Antibody Treatment in Multiple Myeloma
Antibody therapy, which has become a critical option in the treatment of multiple myeloma (MM), includes monoclonal antibodies, antibody-drug conjugates, and bispecific antibodies. Anti-CD38 and anti-SLAMF7 monoclonal antibodies were the first to enter the MM portfolio as treatment options for relapsed/refractory MM. More recently, daratumumab has become important in the treatment of newly diagnosed MM, and a subcutaneous formulation has been approved. BCMA-targeted antibody-drug conjugates and bispecific antibodies, which are the newest antibody therapies to be investigated, provide additional therapeutic options for patients with heavily pretreated MM. This article reviews how antibody therapy has influenced the treatment of MM, describes the unique adverse event profiles of each relevant drug class, and explains how to incorporate antibody therapy into practice.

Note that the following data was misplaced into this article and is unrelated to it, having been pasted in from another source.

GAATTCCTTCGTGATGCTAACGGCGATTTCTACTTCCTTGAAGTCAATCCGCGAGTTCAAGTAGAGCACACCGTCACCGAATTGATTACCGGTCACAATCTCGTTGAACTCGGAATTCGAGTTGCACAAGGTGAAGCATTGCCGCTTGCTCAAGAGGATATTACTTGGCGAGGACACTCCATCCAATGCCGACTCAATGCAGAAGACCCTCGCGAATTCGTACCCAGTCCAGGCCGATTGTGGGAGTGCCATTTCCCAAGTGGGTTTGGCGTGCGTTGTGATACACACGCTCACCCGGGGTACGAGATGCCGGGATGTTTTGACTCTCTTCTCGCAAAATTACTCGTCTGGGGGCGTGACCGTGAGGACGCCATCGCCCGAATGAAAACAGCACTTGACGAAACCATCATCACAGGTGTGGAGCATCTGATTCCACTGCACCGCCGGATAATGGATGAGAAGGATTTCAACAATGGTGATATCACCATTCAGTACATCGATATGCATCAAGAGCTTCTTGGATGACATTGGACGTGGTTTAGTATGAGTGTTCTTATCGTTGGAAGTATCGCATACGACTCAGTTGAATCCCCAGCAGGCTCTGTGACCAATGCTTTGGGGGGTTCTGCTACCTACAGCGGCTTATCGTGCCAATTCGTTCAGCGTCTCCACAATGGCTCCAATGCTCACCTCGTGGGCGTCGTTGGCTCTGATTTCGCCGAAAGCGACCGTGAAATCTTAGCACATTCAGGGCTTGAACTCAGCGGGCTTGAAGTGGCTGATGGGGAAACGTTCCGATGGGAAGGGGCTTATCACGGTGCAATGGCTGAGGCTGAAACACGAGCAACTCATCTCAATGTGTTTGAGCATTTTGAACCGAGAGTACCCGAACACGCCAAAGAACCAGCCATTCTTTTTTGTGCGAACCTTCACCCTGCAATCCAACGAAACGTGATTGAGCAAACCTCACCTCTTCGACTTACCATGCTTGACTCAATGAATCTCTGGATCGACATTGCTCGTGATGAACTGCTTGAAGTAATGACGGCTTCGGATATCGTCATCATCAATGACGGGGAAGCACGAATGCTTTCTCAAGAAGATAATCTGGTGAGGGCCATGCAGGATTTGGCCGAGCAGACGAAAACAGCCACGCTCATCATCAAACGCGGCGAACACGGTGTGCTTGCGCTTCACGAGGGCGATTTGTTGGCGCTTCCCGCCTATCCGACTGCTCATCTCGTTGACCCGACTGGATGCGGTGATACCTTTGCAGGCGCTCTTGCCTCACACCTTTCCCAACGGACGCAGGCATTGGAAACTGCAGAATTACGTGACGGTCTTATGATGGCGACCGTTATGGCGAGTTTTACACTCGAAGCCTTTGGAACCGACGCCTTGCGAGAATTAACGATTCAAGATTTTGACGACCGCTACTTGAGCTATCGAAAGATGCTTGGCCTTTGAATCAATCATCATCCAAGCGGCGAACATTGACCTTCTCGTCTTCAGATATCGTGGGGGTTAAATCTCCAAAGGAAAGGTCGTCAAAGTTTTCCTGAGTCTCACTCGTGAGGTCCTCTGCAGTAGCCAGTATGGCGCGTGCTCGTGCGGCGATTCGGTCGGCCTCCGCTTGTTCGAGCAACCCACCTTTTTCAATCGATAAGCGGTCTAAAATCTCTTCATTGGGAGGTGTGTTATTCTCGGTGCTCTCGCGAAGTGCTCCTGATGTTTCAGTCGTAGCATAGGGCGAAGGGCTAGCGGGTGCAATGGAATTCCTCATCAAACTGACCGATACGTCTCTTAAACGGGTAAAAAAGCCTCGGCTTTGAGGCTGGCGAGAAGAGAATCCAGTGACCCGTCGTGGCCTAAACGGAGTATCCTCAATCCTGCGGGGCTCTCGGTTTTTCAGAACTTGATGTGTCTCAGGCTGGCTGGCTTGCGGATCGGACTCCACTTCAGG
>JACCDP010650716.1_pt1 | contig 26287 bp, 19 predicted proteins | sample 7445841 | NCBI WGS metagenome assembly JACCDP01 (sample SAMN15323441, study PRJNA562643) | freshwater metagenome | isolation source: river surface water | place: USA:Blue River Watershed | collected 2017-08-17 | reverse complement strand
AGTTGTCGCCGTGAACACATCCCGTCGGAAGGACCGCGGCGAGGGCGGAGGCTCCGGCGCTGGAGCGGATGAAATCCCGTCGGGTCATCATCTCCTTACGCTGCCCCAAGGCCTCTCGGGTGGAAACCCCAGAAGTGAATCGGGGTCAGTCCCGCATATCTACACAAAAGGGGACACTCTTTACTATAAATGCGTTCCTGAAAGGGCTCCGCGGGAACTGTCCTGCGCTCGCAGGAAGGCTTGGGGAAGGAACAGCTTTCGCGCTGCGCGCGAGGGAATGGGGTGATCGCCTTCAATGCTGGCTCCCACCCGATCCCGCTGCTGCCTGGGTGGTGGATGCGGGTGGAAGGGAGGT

COVID-19 in a Multiple Myeloma Patient: Cellular and Humoral Immunity Against SARS-CoV-2 in a Short- and Long-term View
Multiple myeloma patients are often treated with immunomodulatory drugs, proteasome inhibitors or monoclonal antibodies until disease progression. Chronic therapy in combination with the underlying disease frequently results in severe humoral and cellular immunodeficiency, which often manifests in recurrent infections. Here we report on the clinical management and immunological data of one multiple myeloma patient diagnosed with COVID-19.
Evaluating Race and Time to Transplantation in Multiple Myeloma: The Mount Sinai Hospital Experience
Previous studies have found that Black patients with multiple myeloma undergo autologous stem-cell transplantation (ASCT) less frequently than their white counterparts, although the factors leading to decreased access and utilization have not been fully elucidated. To identify whether racial differences in transplantation timing played a role in these disparities, we retrospectively analyzed 410 Black and white patients who received their first transplant at The Mount Sinai Hospital between 2011 and 2016 (260 white and 150 Black patients).